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North Brooklyn Neighborhoods Make List of Areas Most Eyed for Development

41 Blue Slip, one of the towers that form part of the Greenpoint Landing development, the neighborhood’s largest project. (Photo: Nathaly Pesantez)

Sept. 18, 2018 By Nathaly Pesantez

Surprise, surprise—North Brooklyn neighborhoods are still abuzz with potential development.

Greenpoint, Williamsburg, and Bushwick have once again been recognized for their development frenzy, with a new list by Localize.city, a website that offers data on all city addresses, showing that the three neighborhoods are among 20 in the city that have the most building applications filed, but not yet approved, in the last year.

Greenpoint came in second on the list behind Long Island City, the leading development hot bed, with 1,493 units proposed within 29 projects that have yet to be granted building permits from July 1, 2017 to July 1, 2018.

Developments in the neighborhood under this category include a 410-unit building on West Street (one of Halcyon Management’s waterfront buildings), along with a proposed 470-unit project on India Street. Smaller projects, like a 12-unit building on McGuinness Boulevard and a couple of seven-unit projects on Eagle Street, are also factored into the list.

Williamsburg came in eighth on the list, between Bed-Stuy and East Harlem, with 923 proposed units yet to receive permits in the same time frame.

Bushwick came second to last on the top 20 list, with 663 units proposed in the last year.

via Localize.city

Localize.city says the projects, while without permits, show that developers are continuously interested in building within these neighborhoods—and are potentially bound for a new wave of development.

“These projects are not yet under construction and may be delayed for an indeterminate amount of time,” the website said. “But these numbers indicate that activity is brewing in these neighborhoods.”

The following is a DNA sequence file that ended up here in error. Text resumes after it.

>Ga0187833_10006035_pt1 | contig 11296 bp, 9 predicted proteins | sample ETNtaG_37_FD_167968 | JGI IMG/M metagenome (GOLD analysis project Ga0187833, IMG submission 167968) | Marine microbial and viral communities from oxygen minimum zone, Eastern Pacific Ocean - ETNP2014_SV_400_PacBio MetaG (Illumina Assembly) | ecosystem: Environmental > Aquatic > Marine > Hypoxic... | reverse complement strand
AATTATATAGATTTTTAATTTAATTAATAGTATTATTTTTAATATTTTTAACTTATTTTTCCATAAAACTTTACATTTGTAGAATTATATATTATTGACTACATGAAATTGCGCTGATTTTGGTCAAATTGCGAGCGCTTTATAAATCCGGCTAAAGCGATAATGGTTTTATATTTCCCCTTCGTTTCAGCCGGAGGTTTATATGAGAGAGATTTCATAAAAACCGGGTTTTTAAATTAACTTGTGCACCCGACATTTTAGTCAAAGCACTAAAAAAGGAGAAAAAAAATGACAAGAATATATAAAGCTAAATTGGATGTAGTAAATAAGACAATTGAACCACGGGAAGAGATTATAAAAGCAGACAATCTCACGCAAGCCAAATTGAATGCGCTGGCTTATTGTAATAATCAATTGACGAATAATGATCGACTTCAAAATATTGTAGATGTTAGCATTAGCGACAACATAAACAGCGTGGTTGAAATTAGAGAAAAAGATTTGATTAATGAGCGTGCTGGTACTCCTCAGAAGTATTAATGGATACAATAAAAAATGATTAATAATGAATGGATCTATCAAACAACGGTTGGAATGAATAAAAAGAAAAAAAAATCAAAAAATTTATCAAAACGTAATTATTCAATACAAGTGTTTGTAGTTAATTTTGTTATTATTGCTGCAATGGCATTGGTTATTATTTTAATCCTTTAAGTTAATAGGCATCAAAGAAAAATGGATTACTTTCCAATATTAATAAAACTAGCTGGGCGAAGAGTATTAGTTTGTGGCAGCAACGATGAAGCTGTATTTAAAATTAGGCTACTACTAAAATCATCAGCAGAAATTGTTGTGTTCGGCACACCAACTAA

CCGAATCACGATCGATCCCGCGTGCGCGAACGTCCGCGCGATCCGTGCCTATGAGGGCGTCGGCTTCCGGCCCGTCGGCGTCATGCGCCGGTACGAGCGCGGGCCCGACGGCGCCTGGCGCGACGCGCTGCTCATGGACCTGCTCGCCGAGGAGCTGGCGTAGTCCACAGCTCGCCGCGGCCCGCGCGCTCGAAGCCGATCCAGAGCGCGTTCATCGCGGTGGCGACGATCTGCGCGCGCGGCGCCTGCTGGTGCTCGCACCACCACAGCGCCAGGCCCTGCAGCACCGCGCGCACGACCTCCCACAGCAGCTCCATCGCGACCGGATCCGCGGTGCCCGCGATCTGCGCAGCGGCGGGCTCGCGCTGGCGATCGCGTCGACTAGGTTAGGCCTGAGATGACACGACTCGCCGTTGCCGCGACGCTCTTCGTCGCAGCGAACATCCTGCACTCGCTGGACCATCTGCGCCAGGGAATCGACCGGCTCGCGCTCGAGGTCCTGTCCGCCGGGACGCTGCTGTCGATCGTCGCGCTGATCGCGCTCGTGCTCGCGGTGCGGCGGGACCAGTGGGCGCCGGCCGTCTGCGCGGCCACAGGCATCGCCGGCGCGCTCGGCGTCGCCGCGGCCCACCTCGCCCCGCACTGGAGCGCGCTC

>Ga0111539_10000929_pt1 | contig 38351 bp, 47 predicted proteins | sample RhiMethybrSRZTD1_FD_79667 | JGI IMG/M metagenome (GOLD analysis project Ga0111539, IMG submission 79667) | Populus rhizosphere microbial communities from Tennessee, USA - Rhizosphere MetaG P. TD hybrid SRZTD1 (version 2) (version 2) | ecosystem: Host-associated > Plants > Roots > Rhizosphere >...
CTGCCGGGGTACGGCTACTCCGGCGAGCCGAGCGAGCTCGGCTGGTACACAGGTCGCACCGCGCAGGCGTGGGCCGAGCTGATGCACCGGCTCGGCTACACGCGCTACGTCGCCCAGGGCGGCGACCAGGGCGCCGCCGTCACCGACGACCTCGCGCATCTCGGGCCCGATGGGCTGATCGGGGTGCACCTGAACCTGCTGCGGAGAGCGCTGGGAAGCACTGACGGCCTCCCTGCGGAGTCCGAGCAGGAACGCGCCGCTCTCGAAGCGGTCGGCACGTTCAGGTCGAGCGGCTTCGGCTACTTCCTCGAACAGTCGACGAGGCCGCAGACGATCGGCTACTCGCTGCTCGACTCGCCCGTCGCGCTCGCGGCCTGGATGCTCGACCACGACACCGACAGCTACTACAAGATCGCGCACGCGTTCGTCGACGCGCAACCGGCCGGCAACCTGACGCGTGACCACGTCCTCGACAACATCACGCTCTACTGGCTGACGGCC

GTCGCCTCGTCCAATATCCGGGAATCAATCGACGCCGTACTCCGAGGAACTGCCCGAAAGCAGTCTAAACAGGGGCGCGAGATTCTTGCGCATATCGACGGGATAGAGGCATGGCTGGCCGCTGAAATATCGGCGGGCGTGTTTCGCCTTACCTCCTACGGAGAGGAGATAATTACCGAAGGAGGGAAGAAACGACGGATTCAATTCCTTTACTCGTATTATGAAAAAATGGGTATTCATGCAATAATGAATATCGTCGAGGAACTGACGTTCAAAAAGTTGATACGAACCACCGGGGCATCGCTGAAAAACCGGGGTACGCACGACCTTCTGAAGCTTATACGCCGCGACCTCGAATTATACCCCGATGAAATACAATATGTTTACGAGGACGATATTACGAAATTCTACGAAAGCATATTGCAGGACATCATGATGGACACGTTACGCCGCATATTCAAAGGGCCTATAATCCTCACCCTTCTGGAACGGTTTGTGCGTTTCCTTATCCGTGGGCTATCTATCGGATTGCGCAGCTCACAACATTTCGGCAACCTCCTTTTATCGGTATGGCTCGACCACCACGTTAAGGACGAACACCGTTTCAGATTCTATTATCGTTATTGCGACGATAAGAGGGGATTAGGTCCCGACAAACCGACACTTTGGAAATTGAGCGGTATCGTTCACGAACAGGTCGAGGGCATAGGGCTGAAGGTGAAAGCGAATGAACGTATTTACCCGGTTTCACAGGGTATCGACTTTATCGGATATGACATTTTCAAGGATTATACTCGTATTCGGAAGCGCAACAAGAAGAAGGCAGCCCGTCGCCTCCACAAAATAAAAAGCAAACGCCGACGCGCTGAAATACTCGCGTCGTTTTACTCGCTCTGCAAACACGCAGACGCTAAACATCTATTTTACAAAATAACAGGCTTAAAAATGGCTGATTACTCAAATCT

The website also notes that Greenpoint had the third highest number of units with approvals granted in 2015, and is now beginning to see the developments come to fruition, as is the case with the open waterfront esplanade as part of the massive Greenpoint Landing development.

The list, in addition, is made up mostly of Brooklyn neighborhoods, with 10 areas on the list stretching from North Brooklyn to Flatbush and East New York.

As far as the top 20 neighborhoods with approved units within the last year, Williamsburg and Bushwick also make the cut at 10 and 11, respectively, with Greenpoint missing from the list for now. Long Island City came at the top again, with 1,436 approved units, followed by East New York with 1,200 units.

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8 Comments

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Anonymous

So lets rename Brighton Beach, Sheepshead Bay, Bensonhurst, Bayridge…..South Brooklyn then. Maybe then all those hipsters, millenials, young professionals and Real Estate Brokers can go to the new and upcoming SB! (They like acronyms…newbies) Typical response from someone who doesn’t know the neighborhood.

Reply
Save the Robots

Hipsters aren’t known to be particularly bright, which is why they need “Brooklyn” in the name, otherwise they’d get lost on their way home.

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STILL LIVING GREENPONT

That Right This will Alway Be Greenpoint in Brooklyn. With it now become a place For The Homles shelter on clay street. And Another In
McGuisnness Blvd And Clay st. BY The Bridge Can Not Forget Greenpoint Hotel. MORE SHELTER PEOPLE

Reply
Fish

Stop calling it North Brooklyn morons! Its GREENPOINT! Saying North Brooklyn is just a way of telling hipsters, millenials it’s got the word “Brooklyn ” in it. If they hear Greenpoint they wouldn’t be so interested in renting, buying or living here….you just say it to get more people to see your website. Moron.

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Madeline Lozano

I agree…I was born in Green point…as were my parents…who were born and raised there….North Brooklyn… No its Greenpoint, and will always be Greenpoint!!!

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stan chaz

Greenpoint is actually western Long Island.
Our very own “far western Hamptons”, you might say.
Or you might not….
By the way, the CAPTCHA here can be a frustrating & very time-wasting effort. The website should fix it.

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